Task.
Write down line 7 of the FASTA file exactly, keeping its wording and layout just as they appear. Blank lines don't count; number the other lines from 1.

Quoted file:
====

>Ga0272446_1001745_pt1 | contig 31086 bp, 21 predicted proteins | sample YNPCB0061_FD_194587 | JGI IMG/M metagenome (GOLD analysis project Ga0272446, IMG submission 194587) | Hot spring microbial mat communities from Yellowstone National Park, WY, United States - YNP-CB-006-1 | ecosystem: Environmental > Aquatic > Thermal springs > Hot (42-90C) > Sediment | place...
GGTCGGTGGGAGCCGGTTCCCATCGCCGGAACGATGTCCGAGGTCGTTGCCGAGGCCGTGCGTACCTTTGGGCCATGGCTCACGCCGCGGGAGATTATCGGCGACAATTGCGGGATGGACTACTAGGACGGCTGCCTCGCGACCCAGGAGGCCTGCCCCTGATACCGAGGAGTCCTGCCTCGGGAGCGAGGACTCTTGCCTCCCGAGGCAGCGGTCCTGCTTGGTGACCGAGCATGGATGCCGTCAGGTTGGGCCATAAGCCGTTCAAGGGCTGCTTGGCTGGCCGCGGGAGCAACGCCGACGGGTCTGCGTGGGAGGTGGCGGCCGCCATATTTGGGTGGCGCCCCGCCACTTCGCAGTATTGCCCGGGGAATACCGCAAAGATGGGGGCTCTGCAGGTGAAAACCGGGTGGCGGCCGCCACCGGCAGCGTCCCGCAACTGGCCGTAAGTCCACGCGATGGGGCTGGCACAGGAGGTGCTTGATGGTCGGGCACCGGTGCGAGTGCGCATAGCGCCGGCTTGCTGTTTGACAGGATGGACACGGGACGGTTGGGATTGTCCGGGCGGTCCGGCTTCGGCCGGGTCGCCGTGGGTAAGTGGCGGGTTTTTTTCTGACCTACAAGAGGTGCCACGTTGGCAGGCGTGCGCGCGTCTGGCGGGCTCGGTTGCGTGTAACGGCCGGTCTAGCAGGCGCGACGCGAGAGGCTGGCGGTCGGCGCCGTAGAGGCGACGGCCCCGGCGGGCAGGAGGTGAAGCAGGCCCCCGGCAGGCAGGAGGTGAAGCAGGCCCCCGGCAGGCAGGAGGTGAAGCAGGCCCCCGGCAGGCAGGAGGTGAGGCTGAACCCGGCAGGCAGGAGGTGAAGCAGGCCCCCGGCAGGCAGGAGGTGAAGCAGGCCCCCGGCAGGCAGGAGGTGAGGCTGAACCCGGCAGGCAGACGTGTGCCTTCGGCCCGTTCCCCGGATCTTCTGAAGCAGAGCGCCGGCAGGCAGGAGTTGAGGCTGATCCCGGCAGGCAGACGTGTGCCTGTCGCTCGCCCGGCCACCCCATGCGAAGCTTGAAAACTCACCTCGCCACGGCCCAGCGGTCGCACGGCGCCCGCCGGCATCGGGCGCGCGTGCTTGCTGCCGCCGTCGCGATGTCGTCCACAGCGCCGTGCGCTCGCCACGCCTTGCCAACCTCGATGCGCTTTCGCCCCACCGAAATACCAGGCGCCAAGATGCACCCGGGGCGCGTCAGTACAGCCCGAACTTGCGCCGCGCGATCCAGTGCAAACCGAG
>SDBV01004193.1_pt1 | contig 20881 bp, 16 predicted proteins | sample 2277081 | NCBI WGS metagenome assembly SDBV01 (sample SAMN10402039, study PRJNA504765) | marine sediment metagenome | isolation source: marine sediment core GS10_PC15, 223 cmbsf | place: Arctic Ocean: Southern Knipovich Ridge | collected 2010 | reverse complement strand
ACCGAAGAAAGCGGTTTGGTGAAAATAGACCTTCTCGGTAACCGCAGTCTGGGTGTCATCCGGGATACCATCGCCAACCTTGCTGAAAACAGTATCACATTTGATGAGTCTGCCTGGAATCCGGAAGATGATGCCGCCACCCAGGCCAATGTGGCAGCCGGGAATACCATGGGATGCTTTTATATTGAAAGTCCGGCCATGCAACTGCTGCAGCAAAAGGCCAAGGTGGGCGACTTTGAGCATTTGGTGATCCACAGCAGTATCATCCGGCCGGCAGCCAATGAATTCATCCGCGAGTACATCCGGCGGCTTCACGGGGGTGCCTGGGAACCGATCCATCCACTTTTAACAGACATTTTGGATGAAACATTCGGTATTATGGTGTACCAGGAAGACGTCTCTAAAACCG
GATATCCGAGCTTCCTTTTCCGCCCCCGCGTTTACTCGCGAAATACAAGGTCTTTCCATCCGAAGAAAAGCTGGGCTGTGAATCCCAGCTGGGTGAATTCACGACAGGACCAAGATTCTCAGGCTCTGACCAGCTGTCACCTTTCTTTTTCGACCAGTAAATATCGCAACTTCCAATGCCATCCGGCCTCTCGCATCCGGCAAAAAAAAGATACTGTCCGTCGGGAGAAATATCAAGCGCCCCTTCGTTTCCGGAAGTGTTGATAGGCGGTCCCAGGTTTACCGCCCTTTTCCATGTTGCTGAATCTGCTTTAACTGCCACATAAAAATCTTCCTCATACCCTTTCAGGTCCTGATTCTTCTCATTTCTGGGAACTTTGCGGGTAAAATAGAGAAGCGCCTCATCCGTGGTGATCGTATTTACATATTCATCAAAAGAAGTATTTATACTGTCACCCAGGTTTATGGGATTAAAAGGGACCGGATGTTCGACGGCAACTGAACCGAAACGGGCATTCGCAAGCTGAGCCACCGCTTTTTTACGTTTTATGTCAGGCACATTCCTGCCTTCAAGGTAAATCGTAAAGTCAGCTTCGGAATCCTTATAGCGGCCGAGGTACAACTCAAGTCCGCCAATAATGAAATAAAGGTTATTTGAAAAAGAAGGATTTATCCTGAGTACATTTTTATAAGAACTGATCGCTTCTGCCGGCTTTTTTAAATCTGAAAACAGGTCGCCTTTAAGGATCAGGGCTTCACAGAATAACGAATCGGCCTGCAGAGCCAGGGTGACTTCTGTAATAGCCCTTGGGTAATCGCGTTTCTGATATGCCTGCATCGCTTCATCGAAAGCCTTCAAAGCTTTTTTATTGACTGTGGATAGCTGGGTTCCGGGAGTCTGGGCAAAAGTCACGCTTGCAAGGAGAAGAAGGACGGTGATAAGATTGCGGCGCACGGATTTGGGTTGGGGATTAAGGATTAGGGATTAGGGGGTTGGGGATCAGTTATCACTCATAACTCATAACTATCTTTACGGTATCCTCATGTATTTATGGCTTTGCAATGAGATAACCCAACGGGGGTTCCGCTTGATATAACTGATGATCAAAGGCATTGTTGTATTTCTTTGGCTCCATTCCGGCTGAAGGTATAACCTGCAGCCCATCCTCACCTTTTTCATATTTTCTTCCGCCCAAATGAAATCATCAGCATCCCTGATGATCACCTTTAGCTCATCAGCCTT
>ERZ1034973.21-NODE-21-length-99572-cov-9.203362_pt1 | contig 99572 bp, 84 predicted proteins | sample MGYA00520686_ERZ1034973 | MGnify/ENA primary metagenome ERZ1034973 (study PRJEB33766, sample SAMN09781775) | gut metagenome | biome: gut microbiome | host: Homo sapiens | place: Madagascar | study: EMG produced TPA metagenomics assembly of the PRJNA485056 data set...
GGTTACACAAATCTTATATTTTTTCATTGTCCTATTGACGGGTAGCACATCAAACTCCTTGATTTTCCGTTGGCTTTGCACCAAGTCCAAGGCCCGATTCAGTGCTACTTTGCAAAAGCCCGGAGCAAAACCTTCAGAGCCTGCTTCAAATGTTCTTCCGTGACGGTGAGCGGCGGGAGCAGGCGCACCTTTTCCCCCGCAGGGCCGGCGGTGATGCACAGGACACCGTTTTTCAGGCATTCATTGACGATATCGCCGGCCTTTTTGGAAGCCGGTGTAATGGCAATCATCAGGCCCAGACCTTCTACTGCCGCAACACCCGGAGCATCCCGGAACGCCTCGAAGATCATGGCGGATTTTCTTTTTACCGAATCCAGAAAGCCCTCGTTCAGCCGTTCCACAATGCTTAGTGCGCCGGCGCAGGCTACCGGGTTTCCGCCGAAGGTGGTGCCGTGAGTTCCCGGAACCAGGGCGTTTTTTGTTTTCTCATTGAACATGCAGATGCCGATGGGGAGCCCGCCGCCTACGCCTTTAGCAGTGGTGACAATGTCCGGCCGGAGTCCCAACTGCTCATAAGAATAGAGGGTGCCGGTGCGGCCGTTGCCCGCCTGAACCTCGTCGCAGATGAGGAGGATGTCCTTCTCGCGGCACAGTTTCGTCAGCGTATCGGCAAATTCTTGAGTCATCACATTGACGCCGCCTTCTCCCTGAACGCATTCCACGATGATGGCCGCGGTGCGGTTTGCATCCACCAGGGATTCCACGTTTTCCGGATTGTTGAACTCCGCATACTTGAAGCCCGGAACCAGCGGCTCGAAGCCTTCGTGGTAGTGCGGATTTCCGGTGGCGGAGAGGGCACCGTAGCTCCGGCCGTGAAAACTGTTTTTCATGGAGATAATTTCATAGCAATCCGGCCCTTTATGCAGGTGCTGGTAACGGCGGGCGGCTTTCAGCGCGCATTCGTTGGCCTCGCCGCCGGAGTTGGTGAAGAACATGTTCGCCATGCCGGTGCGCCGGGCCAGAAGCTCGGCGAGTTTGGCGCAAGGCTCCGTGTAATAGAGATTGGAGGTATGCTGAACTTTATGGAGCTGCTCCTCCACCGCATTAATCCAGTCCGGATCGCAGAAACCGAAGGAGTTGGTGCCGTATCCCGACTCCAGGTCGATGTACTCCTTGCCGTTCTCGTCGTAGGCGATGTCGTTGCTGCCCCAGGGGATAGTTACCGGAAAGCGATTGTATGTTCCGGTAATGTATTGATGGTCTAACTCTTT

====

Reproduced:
GGTTACACAAATCTTATATTTTTTCATTGTCCTATTGACGGGTAGCACATCAAACTCCTTGATTTTCCGTTGGCTTTGCACCAAGTCCAAGGCCCGATTCAGTGCTACTTTGCAAAAGCCCGGAGCAAAACCTTCAGAGCCTGCTTCAAATGTTCTTCCGTGACGGTGAGCGGCGGGAGCAGGCGCACCTTTTCCCCCGCAGGGCCGGCGGTGATGCACAGGACACCGTTTTTCAGGCATTCATTGACGATATCGCCGGCCTTTTTGGAAGCCGGTGTAATGGCAATCATCAGGCCCAGACCTTCTACTGCCGCAACACCCGGAGCATCCCGGAACGCCTCGAAGATCATGGCGGATTTTCTTTTTACCGAATCCAGAAAGCCCTCGTTCAGCCGTTCCACAATGCTTAGTGCGCCGGCGCAGGCTACCGGGTTTCCGCCGAAGGTGGTGCCGTGAGTTCCCGGAACCAGGGCGTTTTTTGTTTTCTCATTGAACATGCAGATGCCGATGGGGAGCCCGCCGCCTACGCCTTTAGCAGTGGTGACAATGTCCGGCCGGAGTCCCAACTGCTCATAAGAATAGAGGGTGCCGGTGCGGCCGTTGCCCGCCTGAACCTCGTCGCAGATGAGGAGGATGTCCTTCTCGCGGCACAGTTTCGTCAGCGTATCGGCAAATTCTTGAGTCATCACATTGACGCCGCCTTCTCCCTGAACGCATTCCACGATGATGGCCGCGGTGCGGTTTGCATCCACCAGGGATTCCACGTTTTCCGGATTGTTGAACTCCGCATACTTGAAGCCCGGAACCAGCGGCTCGAAGCCTTCGTGGTAGTGCGGATTTCCGGTGGCGGAGAGGGCACCGTAGCTCCGGCCGTGAAAACTGTTTTTCATGGAGATAATTTCATAGCAATCCGGCCCTTTATGCAGGTGCTGGTAACGGCGGGCGGCTTTCAGCGCGCATTCGTTGGCCTCGCCGCCGGAGTTGGTGAAGAACATGTTCGCCATGCCGGTGCGCCGGGCCAGAAGCTCGGCGAGTTTGGCGCAAGGCTCCGTGTAATAGAGATTGGAGGTATGCTGAACTTTATGGAGCTGCTCCTCCACCGCATTAATCCAGTCCGGATCGCAGAAACCGAAGGAGTTGGTGCCGTATCCCGACTCCAGGTCGATGTACTCCTTGCCGTTCTCGTCGTAGGCGATGTCGTTGCTGCCCCAGGGGATAGTTACCGGAAAGCGATTGTATGTTCCGGTAATGTATTGATGGTCTAACTCTTT